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Latitude: 51.0093 / 51°0'33"N
Longitude: -3.1065 / 3°6'23"W
OS Eastings: 322470
OS Northings: 123902
OS Grid: ST224239
Mapcode National: GBR M1.JLTY
Mapcode Global: FRA 46CF.ZJM
Entry Name: St George's Church
Listing Date: 4 June 1952
Last Amended: 10 February 2011
Source: Historic England
Source ID: 1060018
English Heritage Legacy ID: 269716
Location: Taunton Deane, Somerset, TA1
District: Taunton Deane
Town: Taunton Deane
District Council Ward: Taunton Manor and Wilton
Traditional County: Somerset
Lieutenancy Area (Ceremonial County): Somerset
744/7/159 FONS GEORGE
St George's Church
(Formerly listed as:
Church of St George)
Some Saxon stonework (west end); C13 and C15 alterations; east end much enlarged by Richard Carver, 1837-8; tower, 1853; reordered 1870 and later by J. Houghton Spencer.
MATERIALS: Mixed rubble with much Ham stone in the dressings. Slate roofs.
PLAN: West tower, five bay nave, south aisle with porch, north aisle, two-bay chancel with shorter symmetrical chapels, vestry east of the north chapel.
EXTERIOR: The outside is mostly Victorian, but a little long-and-short work in the west wall south of the tower is evidence that the west end of the nave incorporates some remains of a Saxon chapel. The tower was completely rebuilt in 1853, on the model of smaller Perp village churches in Somerset: of two stages, with diagonal buttresses, embattled parapet and two-light bell openings. At the north-west angle is a taller stair turret with embattled crown and spirelet. There is a Perp window of three lights above the west door. The two eastern bays of the nave, the chancel and its chapels were added by Richard Carver, 1837-8, in an unusually authentic-looking Gothic for that date. He replicated the two-light Perp windows of the west bays of the nave. The south porch has a moulded entrance arch, largely C19 reworking. Flanking the chancel are lower chapels with flat parapets and single-light Perp windows. A vestry at the north-east is probably of 1897 or 1905, replacing one in the position of a north porch that was extant by 1837.
INTERIOR: High narrow nave with wagon roof, but without clerestorey. Nave arcades with four-centred arches and shafted piers, the eastern two bays of 1837-8, of slightly different profile and made of plaster. The western piers are C14 or C15 century, with reset C13 responds against the west wall. Victorian ringers' gallery in the tower. Over the chancel arch, three C19 windows arranged 1:3:1. Narrow aisles.
PRINCIPAL FIXTURES: The church was reseated with pine benches in 1870 by J. Houghton Spencer, who also reordered the chancel in 1897. The chancel was further reordered in 1905 by A. Basil Cottam, including a red-and-white marble floor and dado to the chancel, with opus-sectile panels of trees. Reredos with relief of the Ascension, 1887. Pulpit by J.H. Spencer, 1907; green and grey marbles, with gilded mosaic figure panels. Carved and painted Royal arms dated 1787. Stained glass: in the north aisle west window, two small pieces of armorial enamelled glass, the date 1674 now illegible. East window by J. Dudley Forsyth, 1905, and one by him in the south aisle, 1907. The south chapel east window is a good semi-abstract design in vivid purple-blues, signed Paul Jefferies, 1962. Good west window in a typically hot 1850s palette, in the style of William Warrington. Some minor early C19 tablets, and one large one (Sir Benjamin Hammett, d. 1800) by Richard Westmacott junior; the Grecian style suggests a date of a decade or two later.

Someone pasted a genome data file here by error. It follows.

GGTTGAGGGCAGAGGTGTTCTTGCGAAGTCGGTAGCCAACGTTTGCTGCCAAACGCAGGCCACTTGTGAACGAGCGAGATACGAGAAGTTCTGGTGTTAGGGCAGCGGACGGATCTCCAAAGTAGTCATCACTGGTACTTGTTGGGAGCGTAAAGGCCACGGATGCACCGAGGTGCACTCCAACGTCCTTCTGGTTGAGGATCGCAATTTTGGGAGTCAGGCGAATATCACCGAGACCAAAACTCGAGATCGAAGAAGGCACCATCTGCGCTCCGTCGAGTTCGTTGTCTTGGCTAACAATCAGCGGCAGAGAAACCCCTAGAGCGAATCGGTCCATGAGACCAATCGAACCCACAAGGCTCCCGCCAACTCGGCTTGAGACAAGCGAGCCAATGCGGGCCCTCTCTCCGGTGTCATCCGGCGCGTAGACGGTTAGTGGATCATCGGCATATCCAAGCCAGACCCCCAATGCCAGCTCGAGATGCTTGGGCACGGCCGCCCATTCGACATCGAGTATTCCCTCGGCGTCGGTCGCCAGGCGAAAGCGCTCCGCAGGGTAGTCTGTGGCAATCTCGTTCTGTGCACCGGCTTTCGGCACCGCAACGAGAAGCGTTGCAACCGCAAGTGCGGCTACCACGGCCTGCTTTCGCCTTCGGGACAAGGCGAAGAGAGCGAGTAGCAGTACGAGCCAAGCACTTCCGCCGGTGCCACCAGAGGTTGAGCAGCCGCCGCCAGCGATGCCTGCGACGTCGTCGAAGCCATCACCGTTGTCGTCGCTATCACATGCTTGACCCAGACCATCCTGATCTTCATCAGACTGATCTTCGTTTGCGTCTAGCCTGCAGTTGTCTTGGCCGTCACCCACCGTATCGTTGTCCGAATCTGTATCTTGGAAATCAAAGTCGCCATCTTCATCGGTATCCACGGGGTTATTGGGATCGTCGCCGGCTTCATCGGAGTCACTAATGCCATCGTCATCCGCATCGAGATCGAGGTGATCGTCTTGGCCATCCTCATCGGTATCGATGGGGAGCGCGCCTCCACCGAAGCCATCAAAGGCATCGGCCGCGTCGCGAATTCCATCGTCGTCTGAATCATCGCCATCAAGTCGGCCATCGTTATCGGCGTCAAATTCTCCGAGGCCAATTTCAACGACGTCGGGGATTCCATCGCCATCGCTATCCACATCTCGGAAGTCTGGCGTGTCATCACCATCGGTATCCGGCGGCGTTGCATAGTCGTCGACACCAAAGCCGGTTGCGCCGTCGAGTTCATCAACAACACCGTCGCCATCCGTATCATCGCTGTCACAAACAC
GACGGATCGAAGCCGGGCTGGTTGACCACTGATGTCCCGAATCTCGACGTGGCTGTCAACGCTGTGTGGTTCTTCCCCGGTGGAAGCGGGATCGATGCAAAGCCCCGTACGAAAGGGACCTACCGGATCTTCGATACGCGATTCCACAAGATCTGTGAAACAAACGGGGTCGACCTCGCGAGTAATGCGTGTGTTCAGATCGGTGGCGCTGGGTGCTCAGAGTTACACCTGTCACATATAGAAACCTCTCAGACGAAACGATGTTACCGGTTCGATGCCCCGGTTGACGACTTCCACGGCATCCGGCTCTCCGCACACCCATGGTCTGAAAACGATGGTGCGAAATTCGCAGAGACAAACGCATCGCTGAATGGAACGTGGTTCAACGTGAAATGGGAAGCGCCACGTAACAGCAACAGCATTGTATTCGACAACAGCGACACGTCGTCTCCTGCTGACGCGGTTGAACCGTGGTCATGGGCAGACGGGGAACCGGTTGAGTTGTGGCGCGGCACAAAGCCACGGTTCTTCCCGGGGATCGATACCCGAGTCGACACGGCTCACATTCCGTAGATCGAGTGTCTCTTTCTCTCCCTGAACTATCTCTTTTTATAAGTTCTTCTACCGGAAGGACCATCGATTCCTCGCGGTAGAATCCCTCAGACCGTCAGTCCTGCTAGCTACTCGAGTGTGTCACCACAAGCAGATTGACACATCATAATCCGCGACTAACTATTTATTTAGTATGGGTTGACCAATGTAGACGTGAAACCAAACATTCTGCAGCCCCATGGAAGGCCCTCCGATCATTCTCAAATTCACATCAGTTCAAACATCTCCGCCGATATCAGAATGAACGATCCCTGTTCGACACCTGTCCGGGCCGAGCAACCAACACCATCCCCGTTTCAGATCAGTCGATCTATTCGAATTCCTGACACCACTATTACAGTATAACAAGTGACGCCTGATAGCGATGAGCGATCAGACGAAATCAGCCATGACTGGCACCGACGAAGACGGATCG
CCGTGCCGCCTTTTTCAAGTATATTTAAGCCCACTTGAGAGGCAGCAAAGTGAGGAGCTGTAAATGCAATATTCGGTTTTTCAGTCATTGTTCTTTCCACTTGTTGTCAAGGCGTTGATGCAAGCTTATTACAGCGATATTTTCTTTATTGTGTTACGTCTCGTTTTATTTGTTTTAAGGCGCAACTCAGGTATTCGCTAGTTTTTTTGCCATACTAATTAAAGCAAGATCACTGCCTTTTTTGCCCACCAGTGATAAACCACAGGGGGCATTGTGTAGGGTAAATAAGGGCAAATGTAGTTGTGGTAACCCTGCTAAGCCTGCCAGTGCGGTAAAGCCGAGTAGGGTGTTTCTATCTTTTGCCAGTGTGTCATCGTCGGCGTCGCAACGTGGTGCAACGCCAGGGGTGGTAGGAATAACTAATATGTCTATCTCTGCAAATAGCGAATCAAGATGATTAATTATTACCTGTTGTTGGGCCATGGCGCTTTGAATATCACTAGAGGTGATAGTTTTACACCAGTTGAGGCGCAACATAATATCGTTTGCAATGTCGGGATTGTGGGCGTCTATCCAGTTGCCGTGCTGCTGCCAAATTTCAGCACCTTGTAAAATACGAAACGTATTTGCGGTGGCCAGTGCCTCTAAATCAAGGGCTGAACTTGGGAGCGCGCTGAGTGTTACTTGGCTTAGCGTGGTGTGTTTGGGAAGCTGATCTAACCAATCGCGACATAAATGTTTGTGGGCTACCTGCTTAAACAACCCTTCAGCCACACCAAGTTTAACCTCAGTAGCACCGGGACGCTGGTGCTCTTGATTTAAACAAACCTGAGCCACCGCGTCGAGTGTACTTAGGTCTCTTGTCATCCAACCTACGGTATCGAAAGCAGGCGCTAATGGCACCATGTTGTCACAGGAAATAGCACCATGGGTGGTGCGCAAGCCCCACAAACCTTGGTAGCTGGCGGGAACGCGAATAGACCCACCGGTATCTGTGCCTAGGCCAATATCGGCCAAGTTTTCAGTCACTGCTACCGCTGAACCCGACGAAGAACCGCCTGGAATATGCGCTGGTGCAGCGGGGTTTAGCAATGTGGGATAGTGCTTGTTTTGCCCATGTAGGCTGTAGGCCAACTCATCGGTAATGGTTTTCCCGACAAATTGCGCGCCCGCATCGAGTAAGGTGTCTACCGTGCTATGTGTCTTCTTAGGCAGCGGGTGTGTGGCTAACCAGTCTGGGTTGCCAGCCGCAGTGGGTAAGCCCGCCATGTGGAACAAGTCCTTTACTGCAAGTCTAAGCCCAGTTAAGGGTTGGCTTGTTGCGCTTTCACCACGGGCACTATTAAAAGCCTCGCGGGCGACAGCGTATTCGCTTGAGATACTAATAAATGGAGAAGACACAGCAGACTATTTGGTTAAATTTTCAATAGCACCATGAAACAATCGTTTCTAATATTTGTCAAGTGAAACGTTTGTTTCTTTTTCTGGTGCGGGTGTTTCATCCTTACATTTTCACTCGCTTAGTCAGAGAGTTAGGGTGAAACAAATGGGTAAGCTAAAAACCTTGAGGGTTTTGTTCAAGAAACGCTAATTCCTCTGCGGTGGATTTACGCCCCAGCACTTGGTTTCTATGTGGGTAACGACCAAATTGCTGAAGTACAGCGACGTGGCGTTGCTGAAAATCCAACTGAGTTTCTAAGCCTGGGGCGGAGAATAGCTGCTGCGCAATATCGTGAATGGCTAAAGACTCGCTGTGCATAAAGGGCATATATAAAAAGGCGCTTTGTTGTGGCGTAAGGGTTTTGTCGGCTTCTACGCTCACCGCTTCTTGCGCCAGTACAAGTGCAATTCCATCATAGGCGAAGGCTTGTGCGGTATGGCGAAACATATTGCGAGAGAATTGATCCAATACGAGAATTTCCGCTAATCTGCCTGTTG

HISTORY: A Saxon chapel was established near a well called Fons George. Only c. ½ mile south-west of Taunton, Wilton (well-tun) was an early endowment of Taunton Priory, and was served by the vicar of St Mary from 1308. Medieval changes were subsumed by enlargement of the east end in 1837-8, by which time Wilton was absorbed into Taunton. The designer was Richard Carver (c.1792 -1862), an active local architect, as was John Houghton Spencer (d.1914), who was responsible for the reorderings after 1870. His father was vicar of Wilton for many years.
Church website - http://www.stgeorgescofetaunton.co.uk/ - history by Robert Dunning (former VCH editor, Somerset)
Faculties at Somerset Record Office, Taunton
Incorporated Church Building Society archive (www.churchplansonline.org) ICBS file ref. 02180 Folios 23ff.
Obituary of J.H. Spencer, Proceedings, Somerset Archaeological and Natural History Soc., (1915)
REASONS FOR DESIGNATION:
St George's Church, Fons George, Wilton is designated at Grade II* for the following principal reasons:
* The continuity of religious worship on this site for perhaps 1000 years is represented by small Saxon, Early English and Perpendicular remains within a largely C19 structure
* The church remains an important landmark and focus for this former village on the outskirts of the town centre
* The C19 rebuildings are important for understanding the work of two good minor local architects
* The largely Victorian fittings include some pieces by nationally important names
This text is from the original listing, and may not necessarily reflect the current setting of the building.
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